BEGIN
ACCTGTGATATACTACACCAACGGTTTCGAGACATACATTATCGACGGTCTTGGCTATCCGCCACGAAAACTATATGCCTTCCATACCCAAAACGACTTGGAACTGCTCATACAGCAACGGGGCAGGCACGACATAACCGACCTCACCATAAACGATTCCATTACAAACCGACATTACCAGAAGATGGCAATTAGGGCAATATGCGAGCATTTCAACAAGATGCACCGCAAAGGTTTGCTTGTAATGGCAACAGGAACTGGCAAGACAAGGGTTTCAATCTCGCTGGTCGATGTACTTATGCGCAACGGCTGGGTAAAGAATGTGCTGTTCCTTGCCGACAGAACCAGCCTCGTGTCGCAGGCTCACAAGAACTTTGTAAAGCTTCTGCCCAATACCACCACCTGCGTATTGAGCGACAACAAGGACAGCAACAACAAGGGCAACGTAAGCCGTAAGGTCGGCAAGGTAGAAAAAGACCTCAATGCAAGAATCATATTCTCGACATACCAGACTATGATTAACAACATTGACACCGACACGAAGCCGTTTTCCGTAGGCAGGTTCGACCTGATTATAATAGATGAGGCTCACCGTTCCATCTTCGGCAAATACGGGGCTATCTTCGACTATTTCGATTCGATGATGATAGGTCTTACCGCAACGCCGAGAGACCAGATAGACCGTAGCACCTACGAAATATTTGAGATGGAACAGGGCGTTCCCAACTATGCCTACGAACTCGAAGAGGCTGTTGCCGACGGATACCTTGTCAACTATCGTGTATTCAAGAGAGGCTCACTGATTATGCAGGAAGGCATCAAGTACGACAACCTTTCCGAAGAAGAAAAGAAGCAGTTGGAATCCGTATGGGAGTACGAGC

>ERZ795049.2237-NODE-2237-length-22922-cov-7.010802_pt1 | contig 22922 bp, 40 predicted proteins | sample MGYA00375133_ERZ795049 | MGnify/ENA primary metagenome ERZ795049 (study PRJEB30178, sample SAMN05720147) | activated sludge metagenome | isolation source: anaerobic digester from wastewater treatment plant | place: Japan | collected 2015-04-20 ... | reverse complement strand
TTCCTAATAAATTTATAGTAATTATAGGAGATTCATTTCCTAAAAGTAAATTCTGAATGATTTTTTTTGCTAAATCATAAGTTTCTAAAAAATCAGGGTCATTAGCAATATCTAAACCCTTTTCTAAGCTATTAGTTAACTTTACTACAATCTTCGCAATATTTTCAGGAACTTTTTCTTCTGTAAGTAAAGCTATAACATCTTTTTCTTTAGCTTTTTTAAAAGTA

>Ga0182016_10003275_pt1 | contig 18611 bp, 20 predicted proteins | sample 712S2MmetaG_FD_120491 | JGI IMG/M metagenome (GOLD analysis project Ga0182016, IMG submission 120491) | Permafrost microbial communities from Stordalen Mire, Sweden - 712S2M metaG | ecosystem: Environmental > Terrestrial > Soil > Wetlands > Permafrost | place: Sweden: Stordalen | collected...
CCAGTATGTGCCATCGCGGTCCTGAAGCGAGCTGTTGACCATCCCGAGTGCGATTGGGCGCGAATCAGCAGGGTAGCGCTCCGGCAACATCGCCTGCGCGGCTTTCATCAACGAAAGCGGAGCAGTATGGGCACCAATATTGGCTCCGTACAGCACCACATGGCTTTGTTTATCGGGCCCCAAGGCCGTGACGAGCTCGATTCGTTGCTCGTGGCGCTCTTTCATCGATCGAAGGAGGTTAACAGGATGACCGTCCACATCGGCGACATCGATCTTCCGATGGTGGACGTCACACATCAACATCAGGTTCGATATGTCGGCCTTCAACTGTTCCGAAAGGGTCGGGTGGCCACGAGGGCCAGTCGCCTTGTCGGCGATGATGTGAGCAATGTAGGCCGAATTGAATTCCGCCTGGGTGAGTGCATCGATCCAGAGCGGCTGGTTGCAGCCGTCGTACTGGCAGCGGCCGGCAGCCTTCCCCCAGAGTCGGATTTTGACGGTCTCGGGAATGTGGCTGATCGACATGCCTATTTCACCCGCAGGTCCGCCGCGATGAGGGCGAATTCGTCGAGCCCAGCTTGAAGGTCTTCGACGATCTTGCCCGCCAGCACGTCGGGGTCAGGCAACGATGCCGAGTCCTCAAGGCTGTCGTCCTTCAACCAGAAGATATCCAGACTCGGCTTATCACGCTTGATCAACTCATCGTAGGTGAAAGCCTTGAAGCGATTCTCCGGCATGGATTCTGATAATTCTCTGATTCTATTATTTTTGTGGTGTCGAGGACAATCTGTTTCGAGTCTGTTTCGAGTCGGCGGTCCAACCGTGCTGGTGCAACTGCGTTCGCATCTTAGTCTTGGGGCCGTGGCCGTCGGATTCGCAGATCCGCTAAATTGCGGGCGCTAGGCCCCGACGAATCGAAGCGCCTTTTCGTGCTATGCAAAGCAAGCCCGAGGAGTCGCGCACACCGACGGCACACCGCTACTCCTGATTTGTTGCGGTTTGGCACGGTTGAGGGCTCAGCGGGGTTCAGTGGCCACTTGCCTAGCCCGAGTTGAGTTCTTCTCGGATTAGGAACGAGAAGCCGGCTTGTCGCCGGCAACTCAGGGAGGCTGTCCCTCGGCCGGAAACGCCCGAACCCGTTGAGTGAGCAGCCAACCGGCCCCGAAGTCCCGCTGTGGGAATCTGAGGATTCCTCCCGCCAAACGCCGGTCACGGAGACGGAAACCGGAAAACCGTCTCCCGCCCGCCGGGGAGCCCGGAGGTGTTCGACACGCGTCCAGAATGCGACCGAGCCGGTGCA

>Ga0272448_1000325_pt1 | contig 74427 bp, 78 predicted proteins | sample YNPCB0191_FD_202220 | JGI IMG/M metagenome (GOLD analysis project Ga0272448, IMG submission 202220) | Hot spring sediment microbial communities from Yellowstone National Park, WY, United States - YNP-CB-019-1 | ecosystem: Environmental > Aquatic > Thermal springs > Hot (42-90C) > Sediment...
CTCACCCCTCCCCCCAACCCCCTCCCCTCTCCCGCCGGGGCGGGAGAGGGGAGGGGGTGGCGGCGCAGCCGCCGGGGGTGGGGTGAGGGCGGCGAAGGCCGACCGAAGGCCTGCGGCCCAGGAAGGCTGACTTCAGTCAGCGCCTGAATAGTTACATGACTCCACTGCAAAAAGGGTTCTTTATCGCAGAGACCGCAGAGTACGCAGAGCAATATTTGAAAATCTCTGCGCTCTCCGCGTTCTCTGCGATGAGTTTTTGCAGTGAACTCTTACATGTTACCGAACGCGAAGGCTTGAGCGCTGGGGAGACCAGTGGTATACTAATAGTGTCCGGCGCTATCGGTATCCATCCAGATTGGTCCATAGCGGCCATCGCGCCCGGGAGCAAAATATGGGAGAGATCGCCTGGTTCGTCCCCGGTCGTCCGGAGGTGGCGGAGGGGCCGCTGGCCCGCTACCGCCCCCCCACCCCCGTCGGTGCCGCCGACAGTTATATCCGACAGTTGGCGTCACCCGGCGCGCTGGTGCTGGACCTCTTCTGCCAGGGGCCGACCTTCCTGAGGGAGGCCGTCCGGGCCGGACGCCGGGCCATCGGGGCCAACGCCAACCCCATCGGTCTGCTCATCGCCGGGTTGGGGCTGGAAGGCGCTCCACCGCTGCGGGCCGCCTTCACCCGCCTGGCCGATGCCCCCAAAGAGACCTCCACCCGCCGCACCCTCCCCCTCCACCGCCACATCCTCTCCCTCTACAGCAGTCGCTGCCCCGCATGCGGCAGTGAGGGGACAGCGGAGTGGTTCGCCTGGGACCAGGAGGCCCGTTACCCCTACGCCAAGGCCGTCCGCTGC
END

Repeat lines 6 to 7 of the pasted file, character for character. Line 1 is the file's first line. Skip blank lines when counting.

>Ga0272448_1000325_pt1 | contig 74427 bp, 78 predicted proteins | sample YNPCB0191_FD_202220 | JGI IMG/M metagenome (GOLD analysis project Ga0272448, IMG submission 202220) | Hot spring sediment microbial communities from Yellowstone National Park, WY, United States - YNP-CB-019-1 | ecosystem: Environmental > Aquatic > Thermal springs > Hot (42-90C) > Sediment...
CTCACCCCTCCCCCCAACCCCCTCCCCTCTCCCGCCGGGGCGGGAGAGGGGAGGGGGTGGCGGCGCAGCCGCCGGGGGTGGGGTGAGGGCGGCGAAGGCCGACCGAAGGCCTGCGGCCCAGGAAGGCTGACTTCAGTCAGCGCCTGAATAGTTACATGACTCCACTGCAAAAAGGGTTCTTTATCGCAGAGACCGCAGAGTACGCAGAGCAATATTTGAAAATCTCTGCGCTCTCCGCGTTCTCTGCGATGAGTTTTTGCAGTGAACTCTTACATGTTACCGAACGCGAAGGCTTGAGCGCTGGGGAGACCAGTGGTATACTAATAGTGTCCGGCGCTATCGGTATCCATCCAGATTGGTCCATAGCGGCCATCGCGCCCGGGAGCAAAATATGGGAGAGATCGCCTGGTTCGTCCCCGGTCGTCCGGAGGTGGCGGAGGGGCCGCTGGCCCGCTACCGCCCCCCCACCCCCGTCGGTGCCGCCGACAGTTATATCCGACAGTTGGCGTCACCCGGCGCGCTGGTGCTGGACCTCTTCTGCCAGGGGCCGACCTTCCTGAGGGAGGCCGTCCGGGCCGGACGCCGGGCCATCGGGGCCAACGCCAACCCCATCGGTCTGCTCATCGCCGGGTTGGGGCTGGAAGGCGCTCCACCGCTGCGGGCCGCCTTCACCCGCCTGGCCGATGCCCCCAAAGAGACCTCCACCCGCCGCACCCTCCCCCTCCACCGCCACATCCTCTCCCTCTACAGCAGTCGCTGCCCCGCATGCGGCAGTGAGGGGACAGCGGAGTGGTTCGCCTGGGACCAGGAGGCCCGTTACCCCTACGCCAAGGCCGTCCGCTGC